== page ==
Feedback should be concise and focused on skills and attributes the candidate demonstrated, rather than on the flow of the session (i.e. no need to describe in detail what the candidate said, what examples were given, etc.). Your interviewers should submit their feedback as soon as possible after the interview, without consulting anyone else – we do this at Intercom to ensure objectivity in our assessment. It also allows us to speed up our process as feedback is typically submitted within 24 hours after the interview.
Step 4: Hold your group debrief
Use your debrief (a meeting with all interviewers, typically held 1-2 days after the interview) to share observations and clarify anything that needs further digging into. Stay on track of the allocated time for the debrief, while ensuring that every interviewer gets a chance to speak and share their thoughts. Ask probing questions if there is conflicting information offered.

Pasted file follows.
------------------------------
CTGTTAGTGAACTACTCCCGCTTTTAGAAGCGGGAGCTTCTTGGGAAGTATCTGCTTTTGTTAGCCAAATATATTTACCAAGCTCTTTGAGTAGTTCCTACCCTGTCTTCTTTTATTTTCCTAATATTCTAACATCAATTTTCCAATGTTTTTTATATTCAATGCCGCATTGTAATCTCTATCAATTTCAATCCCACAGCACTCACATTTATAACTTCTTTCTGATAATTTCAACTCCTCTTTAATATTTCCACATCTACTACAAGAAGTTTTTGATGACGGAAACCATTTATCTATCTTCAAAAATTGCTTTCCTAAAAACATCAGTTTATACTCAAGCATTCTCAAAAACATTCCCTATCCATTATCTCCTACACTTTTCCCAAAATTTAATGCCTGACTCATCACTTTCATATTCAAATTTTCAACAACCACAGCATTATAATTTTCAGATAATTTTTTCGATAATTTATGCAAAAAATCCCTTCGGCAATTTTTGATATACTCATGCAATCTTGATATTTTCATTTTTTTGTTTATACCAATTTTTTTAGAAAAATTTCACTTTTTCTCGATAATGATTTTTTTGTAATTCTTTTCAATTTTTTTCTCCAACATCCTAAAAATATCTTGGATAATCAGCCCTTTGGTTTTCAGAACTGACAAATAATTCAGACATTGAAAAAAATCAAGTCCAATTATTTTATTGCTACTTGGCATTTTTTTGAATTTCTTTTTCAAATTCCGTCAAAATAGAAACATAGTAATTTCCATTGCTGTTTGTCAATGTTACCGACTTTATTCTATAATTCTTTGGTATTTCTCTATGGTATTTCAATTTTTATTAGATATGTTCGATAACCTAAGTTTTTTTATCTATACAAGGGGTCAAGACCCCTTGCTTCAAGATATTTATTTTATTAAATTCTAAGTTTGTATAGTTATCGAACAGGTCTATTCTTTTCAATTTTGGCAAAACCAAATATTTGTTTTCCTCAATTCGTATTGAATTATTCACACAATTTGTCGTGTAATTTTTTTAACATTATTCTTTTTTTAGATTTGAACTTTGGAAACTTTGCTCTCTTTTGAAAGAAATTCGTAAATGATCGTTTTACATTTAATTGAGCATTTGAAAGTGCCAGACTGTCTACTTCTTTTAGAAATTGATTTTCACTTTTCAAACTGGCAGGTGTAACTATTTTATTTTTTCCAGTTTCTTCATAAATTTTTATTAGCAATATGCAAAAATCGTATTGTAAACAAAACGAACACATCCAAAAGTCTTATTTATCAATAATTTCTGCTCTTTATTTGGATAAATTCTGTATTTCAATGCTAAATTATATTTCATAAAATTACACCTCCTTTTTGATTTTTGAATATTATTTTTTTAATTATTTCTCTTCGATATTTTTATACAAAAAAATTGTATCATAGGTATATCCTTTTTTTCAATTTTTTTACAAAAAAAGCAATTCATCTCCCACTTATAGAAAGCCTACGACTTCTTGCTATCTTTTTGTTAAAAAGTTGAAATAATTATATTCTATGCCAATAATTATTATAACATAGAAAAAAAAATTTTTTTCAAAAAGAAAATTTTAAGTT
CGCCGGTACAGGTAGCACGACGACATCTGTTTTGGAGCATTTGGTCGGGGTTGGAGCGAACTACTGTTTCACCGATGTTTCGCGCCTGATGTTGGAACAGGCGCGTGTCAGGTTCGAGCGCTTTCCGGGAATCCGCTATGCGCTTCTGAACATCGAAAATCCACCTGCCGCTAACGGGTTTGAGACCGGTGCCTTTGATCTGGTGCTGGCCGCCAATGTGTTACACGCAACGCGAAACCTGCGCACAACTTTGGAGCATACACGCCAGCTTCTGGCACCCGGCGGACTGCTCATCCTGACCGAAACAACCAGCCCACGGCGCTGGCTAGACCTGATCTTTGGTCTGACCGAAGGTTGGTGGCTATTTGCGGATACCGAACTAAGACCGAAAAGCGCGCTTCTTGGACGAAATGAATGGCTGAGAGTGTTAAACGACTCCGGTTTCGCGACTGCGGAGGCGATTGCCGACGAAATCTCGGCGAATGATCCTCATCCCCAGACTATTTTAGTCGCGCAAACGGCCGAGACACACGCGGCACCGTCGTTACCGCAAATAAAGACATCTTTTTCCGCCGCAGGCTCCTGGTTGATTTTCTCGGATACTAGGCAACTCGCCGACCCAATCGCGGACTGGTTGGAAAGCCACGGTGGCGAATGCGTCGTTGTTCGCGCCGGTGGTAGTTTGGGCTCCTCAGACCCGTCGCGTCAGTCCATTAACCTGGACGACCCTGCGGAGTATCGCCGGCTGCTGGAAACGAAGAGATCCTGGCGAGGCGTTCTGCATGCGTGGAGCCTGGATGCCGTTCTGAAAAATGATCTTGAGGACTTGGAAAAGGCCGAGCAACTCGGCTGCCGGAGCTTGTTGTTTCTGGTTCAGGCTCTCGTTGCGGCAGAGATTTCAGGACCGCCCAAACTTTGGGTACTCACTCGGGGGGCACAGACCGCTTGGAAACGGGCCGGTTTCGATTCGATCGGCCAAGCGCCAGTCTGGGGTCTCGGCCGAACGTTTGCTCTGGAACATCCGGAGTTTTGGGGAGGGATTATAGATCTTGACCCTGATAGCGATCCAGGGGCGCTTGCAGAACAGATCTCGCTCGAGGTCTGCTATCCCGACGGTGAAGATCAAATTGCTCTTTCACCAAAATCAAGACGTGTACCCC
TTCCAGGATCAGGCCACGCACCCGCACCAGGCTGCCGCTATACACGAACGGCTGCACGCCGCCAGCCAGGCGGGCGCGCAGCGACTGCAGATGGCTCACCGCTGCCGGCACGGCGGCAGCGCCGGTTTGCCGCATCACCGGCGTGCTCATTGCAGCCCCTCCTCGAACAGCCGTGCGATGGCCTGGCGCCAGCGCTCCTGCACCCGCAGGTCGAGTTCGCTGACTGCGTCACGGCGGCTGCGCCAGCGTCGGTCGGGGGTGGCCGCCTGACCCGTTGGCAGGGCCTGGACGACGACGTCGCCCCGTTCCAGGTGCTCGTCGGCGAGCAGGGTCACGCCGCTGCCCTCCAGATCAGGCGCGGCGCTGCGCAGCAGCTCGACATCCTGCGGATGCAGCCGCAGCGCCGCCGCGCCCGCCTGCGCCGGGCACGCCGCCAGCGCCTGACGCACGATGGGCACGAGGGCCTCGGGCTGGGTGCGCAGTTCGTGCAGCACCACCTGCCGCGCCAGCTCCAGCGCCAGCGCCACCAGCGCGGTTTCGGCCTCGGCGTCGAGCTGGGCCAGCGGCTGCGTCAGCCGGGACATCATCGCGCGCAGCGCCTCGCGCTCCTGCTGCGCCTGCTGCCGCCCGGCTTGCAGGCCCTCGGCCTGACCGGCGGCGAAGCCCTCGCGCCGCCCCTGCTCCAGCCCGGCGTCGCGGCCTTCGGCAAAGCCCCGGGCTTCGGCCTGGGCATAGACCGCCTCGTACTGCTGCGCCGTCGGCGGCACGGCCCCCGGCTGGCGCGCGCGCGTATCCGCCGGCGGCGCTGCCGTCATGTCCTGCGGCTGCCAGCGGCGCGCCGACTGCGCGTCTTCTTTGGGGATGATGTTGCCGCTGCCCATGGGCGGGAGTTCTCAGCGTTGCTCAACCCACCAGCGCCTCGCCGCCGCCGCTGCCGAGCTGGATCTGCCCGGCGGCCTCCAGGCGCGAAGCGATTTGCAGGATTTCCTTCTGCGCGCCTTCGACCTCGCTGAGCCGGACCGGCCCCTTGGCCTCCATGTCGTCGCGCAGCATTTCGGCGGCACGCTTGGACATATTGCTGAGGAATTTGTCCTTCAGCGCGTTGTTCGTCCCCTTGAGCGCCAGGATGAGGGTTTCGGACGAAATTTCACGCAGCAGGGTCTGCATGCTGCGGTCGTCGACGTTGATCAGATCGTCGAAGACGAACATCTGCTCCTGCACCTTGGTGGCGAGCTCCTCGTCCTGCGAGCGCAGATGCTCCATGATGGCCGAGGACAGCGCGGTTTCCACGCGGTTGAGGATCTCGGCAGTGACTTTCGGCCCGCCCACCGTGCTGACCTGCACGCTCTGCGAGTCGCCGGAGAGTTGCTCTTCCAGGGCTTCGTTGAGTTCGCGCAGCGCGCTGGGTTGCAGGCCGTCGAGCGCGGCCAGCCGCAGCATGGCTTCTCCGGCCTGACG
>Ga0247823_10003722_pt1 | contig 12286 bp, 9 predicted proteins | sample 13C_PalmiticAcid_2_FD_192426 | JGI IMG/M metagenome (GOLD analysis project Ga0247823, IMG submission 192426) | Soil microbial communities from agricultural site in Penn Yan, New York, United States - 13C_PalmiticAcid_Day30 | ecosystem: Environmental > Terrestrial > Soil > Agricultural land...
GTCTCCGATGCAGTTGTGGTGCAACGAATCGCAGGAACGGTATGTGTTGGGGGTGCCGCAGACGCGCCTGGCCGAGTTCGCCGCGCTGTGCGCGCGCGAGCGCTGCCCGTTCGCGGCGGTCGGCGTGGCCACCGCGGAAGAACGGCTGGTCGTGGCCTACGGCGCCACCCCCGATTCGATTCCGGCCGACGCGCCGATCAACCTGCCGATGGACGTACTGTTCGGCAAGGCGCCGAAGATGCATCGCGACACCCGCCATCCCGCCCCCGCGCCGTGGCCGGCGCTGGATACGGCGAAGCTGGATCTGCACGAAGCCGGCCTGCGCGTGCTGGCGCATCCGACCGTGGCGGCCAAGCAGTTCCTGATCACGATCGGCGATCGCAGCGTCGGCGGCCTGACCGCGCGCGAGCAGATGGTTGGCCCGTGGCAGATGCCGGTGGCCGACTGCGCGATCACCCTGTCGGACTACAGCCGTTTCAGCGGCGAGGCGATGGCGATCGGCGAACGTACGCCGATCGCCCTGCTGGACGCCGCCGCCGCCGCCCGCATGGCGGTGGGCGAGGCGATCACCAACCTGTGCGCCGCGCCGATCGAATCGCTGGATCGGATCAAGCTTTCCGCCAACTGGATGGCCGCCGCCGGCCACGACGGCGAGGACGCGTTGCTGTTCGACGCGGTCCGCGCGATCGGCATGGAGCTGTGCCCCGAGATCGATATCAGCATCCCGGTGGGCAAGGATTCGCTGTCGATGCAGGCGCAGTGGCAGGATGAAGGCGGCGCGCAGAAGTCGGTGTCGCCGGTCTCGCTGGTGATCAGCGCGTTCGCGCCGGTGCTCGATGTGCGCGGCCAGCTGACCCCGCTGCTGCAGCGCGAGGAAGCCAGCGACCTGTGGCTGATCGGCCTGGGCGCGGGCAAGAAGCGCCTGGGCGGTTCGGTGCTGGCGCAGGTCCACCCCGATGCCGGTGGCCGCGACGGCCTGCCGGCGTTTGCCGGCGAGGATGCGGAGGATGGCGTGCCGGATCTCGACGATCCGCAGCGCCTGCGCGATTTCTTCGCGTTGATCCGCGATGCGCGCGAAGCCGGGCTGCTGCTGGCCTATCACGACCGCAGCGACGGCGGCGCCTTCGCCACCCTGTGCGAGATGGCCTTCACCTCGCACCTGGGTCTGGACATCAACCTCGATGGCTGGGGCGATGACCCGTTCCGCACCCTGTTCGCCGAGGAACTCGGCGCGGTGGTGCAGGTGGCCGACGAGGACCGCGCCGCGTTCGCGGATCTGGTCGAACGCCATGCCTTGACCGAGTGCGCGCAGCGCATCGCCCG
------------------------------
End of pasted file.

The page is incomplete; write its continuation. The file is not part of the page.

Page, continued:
Questions that have worked well for us include:
- What immediate impact will this person have? What about long term impact?
- Does the candidate display growth mindset, authenticity, self-awareness?
- Do they bring a new skill to the team?
Debriefs provide the hiring manager with invaluable information on the candidate’s profile, but don’t have to end with a hire/no hire decision. Your focus should be on obtaining as much information as possible, and not on having everyone aligned in agreement on whether to offer the job to this candidate. This way you’re reducing the chances of falling victim to the groupthink syndrome, which occurs when the desire for harmony or conformity in the group results in an irrational or dysfunctional decision-making outcome.
Hiring the right people is critical to your business and its success. Defining your process will help you understand exactly who you need to hire and how to evaluate for the right types of skills. It will also enable you to explain the role honestly and openly to candidates – a crucial element of a successful hiring process. By applying structure from the start, you will have a complete picture of your new hire’s strengths and weaknesses and be able to set the right expectations in their role – all of this is of huge importance for their onboarding and future success, but that’s a subject for another blog post 🙂